Pharmacy’s reform to align with digital health developments
Pharmaceutical companies have an opportunity to use their expertise to play a greater role in healthcare reform, while also revamping their business model. We believe that the key is digital health technology, which will allow pharmaceutical companies to leverage their knowledge and marketing capabilities.
Most pharmaceutical companies are just beginning the process of developing (or participating in) digital health solutions for patient engagement. However, some helpful lessons have already emerged for those embarking on this path:
Take a “patient as a person” view: Early digital solutions developed by pharmaceutical companies focused exclusively on medication adherence. However, a focus on long-term, continuous of care provision is creating big opportunities for pharmaceutical to play a larger role. Digital health eﬀorts must facilitate patient education, behavioral change, and better communication with clinicians. Taking the long view is important if pharmaceutical companies are to truly help shape the healthcare system of the future and gain signiﬁcant adoption rates for their PEP. This takes an opposite approach to evaluating a digital solution on the basis of immediate revenue uptake.
Focus on user experience: In our experience, the design of pharmaceutical digital health solutions has been driven by the objective to reach the broadest segment of patients/physicians at the lowest cost. This mindset often results in a “one size ﬁts nobody” solution in which the features or functionality are not targeted to speciﬁc patient/physician personas. Patients will inevitably compare any ehealth solution to their favorite app or website. A design that has the speciﬁc patient/physician target segment in mind is much more likely to result in adoption and market traction.
Don’t go it alone: Competitive pressures, diﬀerent interpretations of regulations, and a reﬂexively protective posture regarding intellectual capital make the concept of partnering with outside organizations diﬃcult for pharmaceutical leaders. However, successful digital health solutions will need to ﬁt into the complex ecosystems of our healthcare system, and it is impossible for any one player to address all needs. Pharmaceutical companies that embrace collaboration are able to both leverage best-in-class solutions and accelerate time-to-market. For example, there is no reason to reinvent storage solutions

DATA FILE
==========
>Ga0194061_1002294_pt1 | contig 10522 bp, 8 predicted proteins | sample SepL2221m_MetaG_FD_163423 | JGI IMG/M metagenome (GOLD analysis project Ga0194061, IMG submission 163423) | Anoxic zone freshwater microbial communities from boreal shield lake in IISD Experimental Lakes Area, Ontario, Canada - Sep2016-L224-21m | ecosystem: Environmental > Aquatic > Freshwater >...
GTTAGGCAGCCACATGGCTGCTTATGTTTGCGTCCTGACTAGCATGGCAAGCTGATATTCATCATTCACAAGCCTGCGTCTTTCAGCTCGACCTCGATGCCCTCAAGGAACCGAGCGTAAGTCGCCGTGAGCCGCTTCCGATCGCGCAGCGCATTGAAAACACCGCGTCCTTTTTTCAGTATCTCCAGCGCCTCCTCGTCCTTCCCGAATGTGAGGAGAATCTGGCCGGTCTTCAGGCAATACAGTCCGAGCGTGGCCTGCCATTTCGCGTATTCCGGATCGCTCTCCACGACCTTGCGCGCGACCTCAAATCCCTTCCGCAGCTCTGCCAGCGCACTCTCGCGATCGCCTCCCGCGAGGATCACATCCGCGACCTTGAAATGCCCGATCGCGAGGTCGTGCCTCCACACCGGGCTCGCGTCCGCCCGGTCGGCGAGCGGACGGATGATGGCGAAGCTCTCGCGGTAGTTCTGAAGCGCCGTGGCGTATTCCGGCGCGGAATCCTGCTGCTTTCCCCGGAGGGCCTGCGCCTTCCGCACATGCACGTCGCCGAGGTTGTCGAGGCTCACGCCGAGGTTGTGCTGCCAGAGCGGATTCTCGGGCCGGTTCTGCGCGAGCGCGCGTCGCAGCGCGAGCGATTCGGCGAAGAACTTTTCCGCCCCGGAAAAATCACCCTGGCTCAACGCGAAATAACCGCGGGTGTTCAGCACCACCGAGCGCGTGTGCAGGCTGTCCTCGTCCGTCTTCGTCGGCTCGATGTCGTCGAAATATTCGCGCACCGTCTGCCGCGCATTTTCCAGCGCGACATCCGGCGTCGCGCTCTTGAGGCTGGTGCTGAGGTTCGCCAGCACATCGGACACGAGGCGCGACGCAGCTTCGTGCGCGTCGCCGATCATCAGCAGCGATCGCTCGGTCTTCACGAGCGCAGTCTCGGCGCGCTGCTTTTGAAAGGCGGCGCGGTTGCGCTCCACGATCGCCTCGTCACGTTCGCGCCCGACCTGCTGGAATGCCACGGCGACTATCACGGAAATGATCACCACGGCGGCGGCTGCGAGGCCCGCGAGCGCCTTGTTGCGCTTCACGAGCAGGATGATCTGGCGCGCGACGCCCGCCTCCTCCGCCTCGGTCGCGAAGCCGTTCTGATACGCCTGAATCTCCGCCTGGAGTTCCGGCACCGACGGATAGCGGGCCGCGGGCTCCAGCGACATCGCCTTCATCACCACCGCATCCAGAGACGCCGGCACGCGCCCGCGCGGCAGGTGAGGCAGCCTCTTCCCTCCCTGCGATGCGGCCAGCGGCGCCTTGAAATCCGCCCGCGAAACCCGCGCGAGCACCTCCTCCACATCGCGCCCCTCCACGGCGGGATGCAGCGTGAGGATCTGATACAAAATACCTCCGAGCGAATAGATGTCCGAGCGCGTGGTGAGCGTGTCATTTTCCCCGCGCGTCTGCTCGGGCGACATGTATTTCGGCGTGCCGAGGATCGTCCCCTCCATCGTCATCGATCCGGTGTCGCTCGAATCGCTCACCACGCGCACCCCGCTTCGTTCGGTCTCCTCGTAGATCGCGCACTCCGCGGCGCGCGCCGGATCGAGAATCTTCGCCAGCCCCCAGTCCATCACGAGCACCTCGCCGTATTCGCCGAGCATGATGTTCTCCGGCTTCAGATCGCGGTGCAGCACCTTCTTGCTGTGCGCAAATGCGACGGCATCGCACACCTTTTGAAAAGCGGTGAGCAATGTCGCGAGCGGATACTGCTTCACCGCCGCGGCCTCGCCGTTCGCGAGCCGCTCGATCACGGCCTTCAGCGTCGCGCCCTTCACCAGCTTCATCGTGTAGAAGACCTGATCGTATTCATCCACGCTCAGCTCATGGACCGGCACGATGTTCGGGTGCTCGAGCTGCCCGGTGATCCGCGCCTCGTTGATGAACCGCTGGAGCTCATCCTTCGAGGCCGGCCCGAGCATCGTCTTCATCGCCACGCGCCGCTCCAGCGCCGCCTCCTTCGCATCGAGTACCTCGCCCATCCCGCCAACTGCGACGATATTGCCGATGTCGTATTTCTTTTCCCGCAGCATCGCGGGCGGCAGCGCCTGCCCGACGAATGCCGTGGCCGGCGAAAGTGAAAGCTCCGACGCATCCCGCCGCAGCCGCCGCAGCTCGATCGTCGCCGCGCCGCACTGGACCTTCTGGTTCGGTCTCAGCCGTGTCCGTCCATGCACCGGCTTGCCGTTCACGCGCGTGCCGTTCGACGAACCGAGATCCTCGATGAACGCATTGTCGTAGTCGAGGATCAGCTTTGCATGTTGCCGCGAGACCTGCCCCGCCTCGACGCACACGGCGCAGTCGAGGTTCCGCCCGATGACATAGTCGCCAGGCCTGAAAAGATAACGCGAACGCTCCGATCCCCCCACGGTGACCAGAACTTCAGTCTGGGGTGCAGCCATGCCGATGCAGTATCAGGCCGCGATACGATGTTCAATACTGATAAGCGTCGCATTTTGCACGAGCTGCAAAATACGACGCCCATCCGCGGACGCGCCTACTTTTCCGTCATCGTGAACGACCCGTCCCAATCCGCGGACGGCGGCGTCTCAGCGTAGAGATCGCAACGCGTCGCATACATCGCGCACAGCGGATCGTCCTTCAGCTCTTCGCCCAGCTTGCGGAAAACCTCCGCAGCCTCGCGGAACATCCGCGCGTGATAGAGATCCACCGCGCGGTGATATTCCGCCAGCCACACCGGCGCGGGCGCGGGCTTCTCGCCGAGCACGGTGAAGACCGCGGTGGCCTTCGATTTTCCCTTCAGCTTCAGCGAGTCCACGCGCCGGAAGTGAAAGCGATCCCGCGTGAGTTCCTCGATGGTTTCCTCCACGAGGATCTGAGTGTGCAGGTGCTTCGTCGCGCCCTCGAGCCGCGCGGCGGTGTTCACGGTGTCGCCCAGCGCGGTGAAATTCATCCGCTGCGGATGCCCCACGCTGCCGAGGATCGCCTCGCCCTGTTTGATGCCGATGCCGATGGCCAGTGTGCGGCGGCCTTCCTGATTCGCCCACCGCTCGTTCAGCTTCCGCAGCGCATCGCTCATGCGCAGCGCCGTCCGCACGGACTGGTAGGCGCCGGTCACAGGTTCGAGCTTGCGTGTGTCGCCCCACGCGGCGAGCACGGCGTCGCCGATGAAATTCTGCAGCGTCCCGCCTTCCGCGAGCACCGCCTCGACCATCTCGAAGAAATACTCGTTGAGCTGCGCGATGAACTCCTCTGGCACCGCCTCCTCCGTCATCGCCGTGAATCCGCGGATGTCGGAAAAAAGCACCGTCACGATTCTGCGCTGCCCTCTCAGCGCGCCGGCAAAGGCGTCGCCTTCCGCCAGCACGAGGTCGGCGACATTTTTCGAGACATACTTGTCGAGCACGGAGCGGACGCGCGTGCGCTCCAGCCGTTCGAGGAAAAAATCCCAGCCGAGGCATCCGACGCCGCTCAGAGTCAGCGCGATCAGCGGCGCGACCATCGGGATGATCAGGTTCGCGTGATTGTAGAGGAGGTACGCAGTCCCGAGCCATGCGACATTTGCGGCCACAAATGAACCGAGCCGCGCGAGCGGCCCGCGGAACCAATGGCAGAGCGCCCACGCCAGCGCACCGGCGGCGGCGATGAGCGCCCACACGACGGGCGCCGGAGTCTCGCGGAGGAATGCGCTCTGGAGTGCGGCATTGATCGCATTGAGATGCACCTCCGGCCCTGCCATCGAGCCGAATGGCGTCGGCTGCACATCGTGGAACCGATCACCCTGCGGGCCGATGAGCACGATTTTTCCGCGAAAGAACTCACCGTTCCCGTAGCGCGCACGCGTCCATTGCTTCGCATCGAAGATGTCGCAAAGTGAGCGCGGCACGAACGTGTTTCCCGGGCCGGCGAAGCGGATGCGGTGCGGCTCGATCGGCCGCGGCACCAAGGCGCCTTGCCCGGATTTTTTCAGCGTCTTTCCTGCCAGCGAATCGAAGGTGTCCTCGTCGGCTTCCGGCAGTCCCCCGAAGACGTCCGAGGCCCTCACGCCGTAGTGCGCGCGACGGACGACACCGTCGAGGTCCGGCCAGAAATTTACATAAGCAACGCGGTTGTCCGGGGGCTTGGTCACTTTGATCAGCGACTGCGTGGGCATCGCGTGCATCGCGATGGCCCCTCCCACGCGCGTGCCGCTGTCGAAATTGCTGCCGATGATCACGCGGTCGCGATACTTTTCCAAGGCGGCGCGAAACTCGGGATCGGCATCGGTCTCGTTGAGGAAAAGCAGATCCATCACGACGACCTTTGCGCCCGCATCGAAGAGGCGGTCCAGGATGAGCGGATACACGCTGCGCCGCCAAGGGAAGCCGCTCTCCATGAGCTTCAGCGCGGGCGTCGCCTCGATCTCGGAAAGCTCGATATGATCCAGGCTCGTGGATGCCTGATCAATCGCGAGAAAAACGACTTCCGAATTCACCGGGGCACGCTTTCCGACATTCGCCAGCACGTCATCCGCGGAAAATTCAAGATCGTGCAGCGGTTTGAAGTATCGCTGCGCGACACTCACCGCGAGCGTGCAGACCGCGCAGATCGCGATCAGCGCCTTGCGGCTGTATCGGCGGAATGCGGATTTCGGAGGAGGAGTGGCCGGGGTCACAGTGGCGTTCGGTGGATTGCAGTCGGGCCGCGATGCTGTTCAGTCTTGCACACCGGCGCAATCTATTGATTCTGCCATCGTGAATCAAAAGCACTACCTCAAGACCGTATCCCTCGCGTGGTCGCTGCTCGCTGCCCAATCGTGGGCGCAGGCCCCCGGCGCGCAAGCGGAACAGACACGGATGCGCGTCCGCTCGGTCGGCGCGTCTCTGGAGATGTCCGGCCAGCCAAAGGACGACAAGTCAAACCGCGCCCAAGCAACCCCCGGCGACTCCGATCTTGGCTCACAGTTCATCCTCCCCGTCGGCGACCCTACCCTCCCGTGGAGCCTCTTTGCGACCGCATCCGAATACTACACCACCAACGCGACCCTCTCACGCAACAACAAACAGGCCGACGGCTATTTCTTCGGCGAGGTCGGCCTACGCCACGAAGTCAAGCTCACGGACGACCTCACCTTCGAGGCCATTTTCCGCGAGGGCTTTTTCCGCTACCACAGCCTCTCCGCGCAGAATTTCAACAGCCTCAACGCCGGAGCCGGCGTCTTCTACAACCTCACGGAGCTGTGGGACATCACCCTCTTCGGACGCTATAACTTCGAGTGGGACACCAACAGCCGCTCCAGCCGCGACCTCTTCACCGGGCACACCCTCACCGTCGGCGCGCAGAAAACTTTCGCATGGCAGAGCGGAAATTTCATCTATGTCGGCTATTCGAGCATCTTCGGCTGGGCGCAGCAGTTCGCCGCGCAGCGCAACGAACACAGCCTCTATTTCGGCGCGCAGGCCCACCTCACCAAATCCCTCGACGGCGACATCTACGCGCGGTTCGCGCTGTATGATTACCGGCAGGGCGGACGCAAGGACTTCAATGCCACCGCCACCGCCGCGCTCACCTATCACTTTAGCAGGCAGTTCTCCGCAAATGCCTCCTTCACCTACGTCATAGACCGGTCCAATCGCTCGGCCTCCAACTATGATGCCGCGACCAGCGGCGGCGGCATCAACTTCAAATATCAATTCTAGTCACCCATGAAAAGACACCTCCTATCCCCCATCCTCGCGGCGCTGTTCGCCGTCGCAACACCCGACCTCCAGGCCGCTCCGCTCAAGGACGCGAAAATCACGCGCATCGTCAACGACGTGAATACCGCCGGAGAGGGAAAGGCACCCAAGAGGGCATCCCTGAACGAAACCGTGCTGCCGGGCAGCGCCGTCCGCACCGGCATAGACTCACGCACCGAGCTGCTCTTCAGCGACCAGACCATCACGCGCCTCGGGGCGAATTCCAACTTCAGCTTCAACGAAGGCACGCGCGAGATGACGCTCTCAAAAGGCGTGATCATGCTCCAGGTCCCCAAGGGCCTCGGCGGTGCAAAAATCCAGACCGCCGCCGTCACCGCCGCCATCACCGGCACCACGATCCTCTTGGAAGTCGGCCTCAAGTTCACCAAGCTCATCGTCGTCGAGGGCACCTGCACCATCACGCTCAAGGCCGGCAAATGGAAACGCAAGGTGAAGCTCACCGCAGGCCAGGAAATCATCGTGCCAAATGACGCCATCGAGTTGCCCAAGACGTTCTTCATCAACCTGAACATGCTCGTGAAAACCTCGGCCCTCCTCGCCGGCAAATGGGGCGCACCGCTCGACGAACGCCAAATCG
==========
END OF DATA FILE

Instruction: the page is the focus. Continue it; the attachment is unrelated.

Microsoft’s Health Vault has already solved the issue of maintaining secure, comprehensive patient medical data and has a business model that encourages partnerships. This collaborative mindset needs to extend to skills. For example, using outside legal counsel with expertise in the use of digital health tools and related compliance and regulatory issues may be more eﬀective than using an internal legal staﬀ. On the working model side, we have seen companies succeed by adopting an “excubator” model, in which an outside ﬁrm serves as the development partner to stand up a fully functioning operation. This process includes apps, back-end systems, staﬀ, and partner ecosystems. As the project gains momentum, the external partner transfers knowledge and products back to the pharmaceutical company.
Health care reform still has sizable unknowns, such as the number of additional enrollees, the direction of changes to care provision, and how payment models will be structured. However, it is clear that the pharmaceutical industry must play a more active role in asserting its value within the healthcare system. Using digital health technology to activate patients can help pharmaceutical companies meet the objectives of the triple-aim framework and position itself to evolve its role in healthcare and its commercial model. The only question is whether pharmaceutical companies will step up from their position as mere suppliers and take part in shaping the future healthcare system.